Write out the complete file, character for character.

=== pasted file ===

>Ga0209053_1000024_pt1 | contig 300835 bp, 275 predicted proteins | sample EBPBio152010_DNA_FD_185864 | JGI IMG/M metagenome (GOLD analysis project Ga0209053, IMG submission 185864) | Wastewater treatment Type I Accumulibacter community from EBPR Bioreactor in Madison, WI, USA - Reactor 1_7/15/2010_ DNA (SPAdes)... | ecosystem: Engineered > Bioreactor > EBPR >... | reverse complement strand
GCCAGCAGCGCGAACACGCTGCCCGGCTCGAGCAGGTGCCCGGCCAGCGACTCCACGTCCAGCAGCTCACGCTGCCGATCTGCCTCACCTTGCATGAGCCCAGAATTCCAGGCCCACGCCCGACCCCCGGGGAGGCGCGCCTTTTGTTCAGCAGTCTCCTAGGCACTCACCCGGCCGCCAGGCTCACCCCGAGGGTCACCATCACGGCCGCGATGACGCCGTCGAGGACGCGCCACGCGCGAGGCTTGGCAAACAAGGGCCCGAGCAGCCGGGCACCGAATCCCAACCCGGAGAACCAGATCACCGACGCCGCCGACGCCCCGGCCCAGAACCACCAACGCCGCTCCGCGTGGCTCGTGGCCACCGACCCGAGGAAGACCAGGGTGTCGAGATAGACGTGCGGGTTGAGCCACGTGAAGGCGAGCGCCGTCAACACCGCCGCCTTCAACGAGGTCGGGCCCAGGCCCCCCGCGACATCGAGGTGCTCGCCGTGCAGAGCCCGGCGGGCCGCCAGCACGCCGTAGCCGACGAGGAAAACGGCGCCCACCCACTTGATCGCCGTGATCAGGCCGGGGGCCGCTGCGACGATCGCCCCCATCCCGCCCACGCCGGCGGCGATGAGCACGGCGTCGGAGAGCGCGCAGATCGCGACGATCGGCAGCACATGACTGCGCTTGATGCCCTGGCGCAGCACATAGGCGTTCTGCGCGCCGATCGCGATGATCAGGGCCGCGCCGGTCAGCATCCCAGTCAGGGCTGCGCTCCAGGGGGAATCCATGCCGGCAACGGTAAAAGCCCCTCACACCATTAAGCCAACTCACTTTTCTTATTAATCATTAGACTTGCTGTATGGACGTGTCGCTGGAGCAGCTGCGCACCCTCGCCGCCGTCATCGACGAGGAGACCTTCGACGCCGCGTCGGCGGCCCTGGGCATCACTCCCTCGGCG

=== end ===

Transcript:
>Ga0209053_1000024_pt1 | contig 300835 bp, 275 predicted proteins | sample EBPBio152010_DNA_FD_185864 | JGI IMG/M metagenome (GOLD analysis project Ga0209053, IMG submission 185864) | Wastewater treatment Type I Accumulibacter community from EBPR Bioreactor in Madison, WI, USA - Reactor 1_7/15/2010_ DNA (SPAdes)... | ecosystem: Engineered > Bioreactor > EBPR >... | reverse complement strand
GCCAGCAGCGCGAACACGCTGCCCGGCTCGAGCAGGTGCCCGGCCAGCGACTCCACGTCCAGCAGCTCACGCTGCCGATCTGCCTCACCTTGCATGAGCCCAGAATTCCAGGCCCACGCCCGACCCCCGGGGAGGCGCGCCTTTTGTTCAGCAGTCTCCTAGGCACTCACCCGGCCGCCAGGCTCACCCCGAGGGTCACCATCACGGCCGCGATGACGCCGTCGAGGACGCGCCACGCGCGAGGCTTGGCAAACAAGGGCCCGAGCAGCCGGGCACCGAATCCCAACCCGGAGAACCAGATCACCGACGCCGCCGACGCCCCGGCCCAGAACCACCAACGCCGCTCCGCGTGGCTCGTGGCCACCGACCCGAGGAAGACCAGGGTGTCGAGATAGACGTGCGGGTTGAGCCACGTGAAGGCGAGCGCCGTCAACACCGCCGCCTTCAACGAGGTCGGGCCCAGGCCCCCCGCGACATCGAGGTGCTCGCCGTGCAGAGCCCGGCGGGCCGCCAGCACGCCGTAGCCGACGAGGAAAACGGCGCCCACCCACTTGATCGCCGTGATCAGGCCGGGGGCCGCTGCGACGATCGCCCCCATCCCGCCCACGCCGGCGGCGATGAGCACGGCGTCGGAGAGCGCGCAGATCGCGACGATCGGCAGCACATGACTGCGCTTGATGCCCTGGCGCAGCACATAGGCGTTCTGCGCGCCGATCGCGATGATCAGGGCCGCGCCGGTCAGCATCCCAGTCAGGGCTGCGCTCCAGGGGGAATCCATGCCGGCAACGGTAAAAGCCCCTCACACCATTAAGCCAACTCACTTTTCTTATTAATCATTAGACTTGCTGTATGGACGTGTCGCTGGAGCAGCTGCGCACCCTCGCCGCCGTCATCGACGAGGAGACCTTCGACGCCGCGTCGGCGGCCCTGGGCATCACTCCCTCGGCG